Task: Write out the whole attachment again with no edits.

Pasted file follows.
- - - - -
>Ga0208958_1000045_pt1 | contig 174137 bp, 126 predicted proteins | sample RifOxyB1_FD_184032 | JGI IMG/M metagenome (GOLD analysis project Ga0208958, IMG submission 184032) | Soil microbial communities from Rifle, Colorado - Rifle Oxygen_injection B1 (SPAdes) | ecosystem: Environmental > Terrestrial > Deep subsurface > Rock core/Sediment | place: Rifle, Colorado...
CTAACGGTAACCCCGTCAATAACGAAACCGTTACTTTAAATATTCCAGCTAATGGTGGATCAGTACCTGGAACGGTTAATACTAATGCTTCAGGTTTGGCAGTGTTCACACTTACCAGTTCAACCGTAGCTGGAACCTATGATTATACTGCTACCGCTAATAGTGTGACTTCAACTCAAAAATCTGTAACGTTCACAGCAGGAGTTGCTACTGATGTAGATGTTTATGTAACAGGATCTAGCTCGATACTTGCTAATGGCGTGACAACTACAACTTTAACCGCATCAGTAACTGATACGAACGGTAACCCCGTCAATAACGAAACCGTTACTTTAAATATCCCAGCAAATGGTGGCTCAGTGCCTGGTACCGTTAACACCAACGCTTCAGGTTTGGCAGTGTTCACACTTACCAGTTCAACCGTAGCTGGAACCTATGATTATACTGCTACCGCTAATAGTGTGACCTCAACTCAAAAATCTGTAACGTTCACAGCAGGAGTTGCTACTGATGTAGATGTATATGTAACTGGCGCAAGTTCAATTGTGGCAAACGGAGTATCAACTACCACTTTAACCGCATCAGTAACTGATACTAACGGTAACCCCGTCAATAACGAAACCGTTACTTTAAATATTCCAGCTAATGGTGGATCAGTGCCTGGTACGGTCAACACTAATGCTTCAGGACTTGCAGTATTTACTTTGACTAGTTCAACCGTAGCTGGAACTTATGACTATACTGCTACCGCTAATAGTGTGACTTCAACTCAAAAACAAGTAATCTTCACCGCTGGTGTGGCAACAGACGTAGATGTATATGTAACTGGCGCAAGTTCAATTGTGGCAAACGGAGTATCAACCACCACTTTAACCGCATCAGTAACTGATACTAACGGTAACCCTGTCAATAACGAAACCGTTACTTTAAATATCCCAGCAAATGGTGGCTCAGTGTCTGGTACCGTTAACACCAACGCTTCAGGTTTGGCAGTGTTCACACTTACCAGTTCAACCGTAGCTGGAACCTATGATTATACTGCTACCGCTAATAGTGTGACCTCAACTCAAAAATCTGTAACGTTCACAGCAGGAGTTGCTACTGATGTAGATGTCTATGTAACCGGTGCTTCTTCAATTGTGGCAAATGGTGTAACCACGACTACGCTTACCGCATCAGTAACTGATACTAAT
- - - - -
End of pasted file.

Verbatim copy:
>Ga0208958_1000045_pt1 | contig 174137 bp, 126 predicted proteins | sample RifOxyB1_FD_184032 | JGI IMG/M metagenome (GOLD analysis project Ga0208958, IMG submission 184032) | Soil microbial communities from Rifle, Colorado - Rifle Oxygen_injection B1 (SPAdes) | ecosystem: Environmental > Terrestrial > Deep subsurface > Rock core/Sediment | place: Rifle, Colorado...
CTAACGGTAACCCCGTCAATAACGAAACCGTTACTTTAAATATTCCAGCTAATGGTGGATCAGTACCTGGAACGGTTAATACTAATGCTTCAGGTTTGGCAGTGTTCACACTTACCAGTTCAACCGTAGCTGGAACCTATGATTATACTGCTACCGCTAATAGTGTGACTTCAACTCAAAAATCTGTAACGTTCACAGCAGGAGTTGCTACTGATGTAGATGTTTATGTAACAGGATCTAGCTCGATACTTGCTAATGGCGTGACAACTACAACTTTAACCGCATCAGTAACTGATACGAACGGTAACCCCGTCAATAACGAAACCGTTACTTTAAATATCCCAGCAAATGGTGGCTCAGTGCCTGGTACCGTTAACACCAACGCTTCAGGTTTGGCAGTGTTCACACTTACCAGTTCAACCGTAGCTGGAACCTATGATTATACTGCTACCGCTAATAGTGTGACCTCAACTCAAAAATCTGTAACGTTCACAGCAGGAGTTGCTACTGATGTAGATGTATATGTAACTGGCGCAAGTTCAATTGTGGCAAACGGAGTATCAACTACCACTTTAACCGCATCAGTAACTGATACTAACGGTAACCCCGTCAATAACGAAACCGTTACTTTAAATATTCCAGCTAATGGTGGATCAGTGCCTGGTACGGTCAACACTAATGCTTCAGGACTTGCAGTATTTACTTTGACTAGTTCAACCGTAGCTGGAACTTATGACTATACTGCTACCGCTAATAGTGTGACTTCAACTCAAAAACAAGTAATCTTCACCGCTGGTGTGGCAACAGACGTAGATGTATATGTAACTGGCGCAAGTTCAATTGTGGCAAACGGAGTATCAACCACCACTTTAACCGCATCAGTAACTGATACTAACGGTAACCCTGTCAATAACGAAACCGTTACTTTAAATATCCCAGCAAATGGTGGCTCAGTGTCTGGTACCGTTAACACCAACGCTTCAGGTTTGGCAGTGTTCACACTTACCAGTTCAACCGTAGCTGGAACCTATGATTATACTGCTACCGCTAATAGTGTGACCTCAACTCAAAAATCTGTAACGTTCACAGCAGGAGTTGCTACTGATGTAGATGTCTATGTAACCGGTGCTTCTTCAATTGTGGCAAATGGTGTAACCACGACTACGCTTACCGCATCAGTAACTGATACTAAT